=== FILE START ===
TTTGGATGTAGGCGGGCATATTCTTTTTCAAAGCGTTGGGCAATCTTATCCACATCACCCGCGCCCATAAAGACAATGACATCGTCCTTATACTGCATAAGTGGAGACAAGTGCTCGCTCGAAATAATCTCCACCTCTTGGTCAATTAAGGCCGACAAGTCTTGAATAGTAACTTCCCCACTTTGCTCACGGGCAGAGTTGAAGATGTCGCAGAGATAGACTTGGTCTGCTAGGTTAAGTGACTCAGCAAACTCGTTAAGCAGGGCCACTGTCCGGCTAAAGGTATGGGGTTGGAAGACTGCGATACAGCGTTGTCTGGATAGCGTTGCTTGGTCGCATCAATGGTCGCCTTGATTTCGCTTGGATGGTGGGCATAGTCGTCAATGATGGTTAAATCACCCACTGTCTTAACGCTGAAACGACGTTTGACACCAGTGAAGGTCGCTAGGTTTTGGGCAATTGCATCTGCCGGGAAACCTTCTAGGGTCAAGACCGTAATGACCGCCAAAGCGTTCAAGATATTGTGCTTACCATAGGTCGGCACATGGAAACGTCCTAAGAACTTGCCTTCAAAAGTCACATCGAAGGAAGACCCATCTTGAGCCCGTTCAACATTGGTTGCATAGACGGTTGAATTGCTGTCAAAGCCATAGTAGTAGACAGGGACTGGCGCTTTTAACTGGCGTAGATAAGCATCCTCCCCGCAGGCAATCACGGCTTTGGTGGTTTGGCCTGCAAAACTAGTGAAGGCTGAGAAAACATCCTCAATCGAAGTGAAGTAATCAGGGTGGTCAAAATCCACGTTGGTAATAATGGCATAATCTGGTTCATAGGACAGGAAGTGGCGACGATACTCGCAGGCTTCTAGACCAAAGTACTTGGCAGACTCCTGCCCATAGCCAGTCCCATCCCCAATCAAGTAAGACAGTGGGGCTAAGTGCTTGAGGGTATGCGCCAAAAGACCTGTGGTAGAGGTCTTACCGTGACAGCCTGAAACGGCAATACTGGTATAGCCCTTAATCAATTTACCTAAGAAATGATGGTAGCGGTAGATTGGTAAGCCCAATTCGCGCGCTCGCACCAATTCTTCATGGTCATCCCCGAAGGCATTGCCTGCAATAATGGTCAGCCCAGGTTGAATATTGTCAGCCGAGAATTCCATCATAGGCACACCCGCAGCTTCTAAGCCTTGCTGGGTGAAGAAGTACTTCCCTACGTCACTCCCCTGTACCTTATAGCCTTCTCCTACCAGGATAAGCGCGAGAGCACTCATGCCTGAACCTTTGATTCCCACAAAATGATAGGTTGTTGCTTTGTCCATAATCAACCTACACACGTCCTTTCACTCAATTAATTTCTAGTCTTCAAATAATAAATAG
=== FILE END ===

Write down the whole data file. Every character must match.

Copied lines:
TTTGGATGTAGGCGGGCATATTCTTTTTCAAAGCGTTGGGCAATCTTATCCACATCACCCGCGCCCATAAAGACAATGACATCGTCCTTATACTGCATAAGTGGAGACAAGTGCTCGCTCGAAATAATCTCCACCTCTTGGTCAATTAAGGCCGACAAGTCTTGAATAGTAACTTCCCCACTTTGCTCACGGGCAGAGTTGAAGATGTCGCAGAGATAGACTTGGTCTGCTAGGTTAAGTGACTCAGCAAACTCGTTAAGCAGGGCCACTGTCCGGCTAAAGGTATGGGGTTGGAAGACTGCGATACAGCGTTGTCTGGATAGCGTTGCTTGGTCGCATCAATGGTCGCCTTGATTTCGCTTGGATGGTGGGCATAGTCGTCAATGATGGTTAAATCACCCACTGTCTTAACGCTGAAACGACGTTTGACACCAGTGAAGGTCGCTAGGTTTTGGGCAATTGCATCTGCCGGGAAACCTTCTAGGGTCAAGACCGTAATGACCGCCAAAGCGTTCAAGATATTGTGCTTACCATAGGTCGGCACATGGAAACGTCCTAAGAACTTGCCTTCAAAAGTCACATCGAAGGAAGACCCATCTTGAGCCCGTTCAACATTGGTTGCATAGACGGTTGAATTGCTGTCAAAGCCATAGTAGTAGACAGGGACTGGCGCTTTTAACTGGCGTAGATAAGCATCCTCCCCGCAGGCAATCACGGCTTTGGTGGTTTGGCCTGCAAAACTAGTGAAGGCTGAGAAAACATCCTCAATCGAAGTGAAGTAATCAGGGTGGTCAAAATCCACGTTGGTAATAATGGCATAATCTGGTTCATAGGACAGGAAGTGGCGACGATACTCGCAGGCTTCTAGACCAAAGTACTTGGCAGACTCCTGCCCATAGCCAGTCCCATCCCCAATCAAGTAAGACAGTGGGGCTAAGTGCTTGAGGGTATGCGCCAAAAGACCTGTGGTAGAGGTCTTACCGTGACAGCCTGAAACGGCAATACTGGTATAGCCCTTAATCAATTTACCTAAGAAATGATGGTAGCGGTAGATTGGTAAGCCCAATTCGCGCGCTCGCACCAATTCTTCATGGTCATCCCCGAAGGCATTGCCTGCAATAATGGTCAGCCCAGGTTGAATATTGTCAGCCGAGAATTCCATCATAGGCACACCCGCAGCTTCTAAGCCTTGCTGGGTGAAGAAGTACTTCCCTACGTCACTCCCCTGTACCTTATAGCCTTCTCCTACCAGGATAAGCGCGAGAGCACTCATGCCTGAACCTTTGATTCCCACAAAATGATAGGTTGTTGCTTTGTCCATAATCAACCTACACACGTCCTTTCACTCAATTAATTTCTAGTCTTCAAATAATAAATAG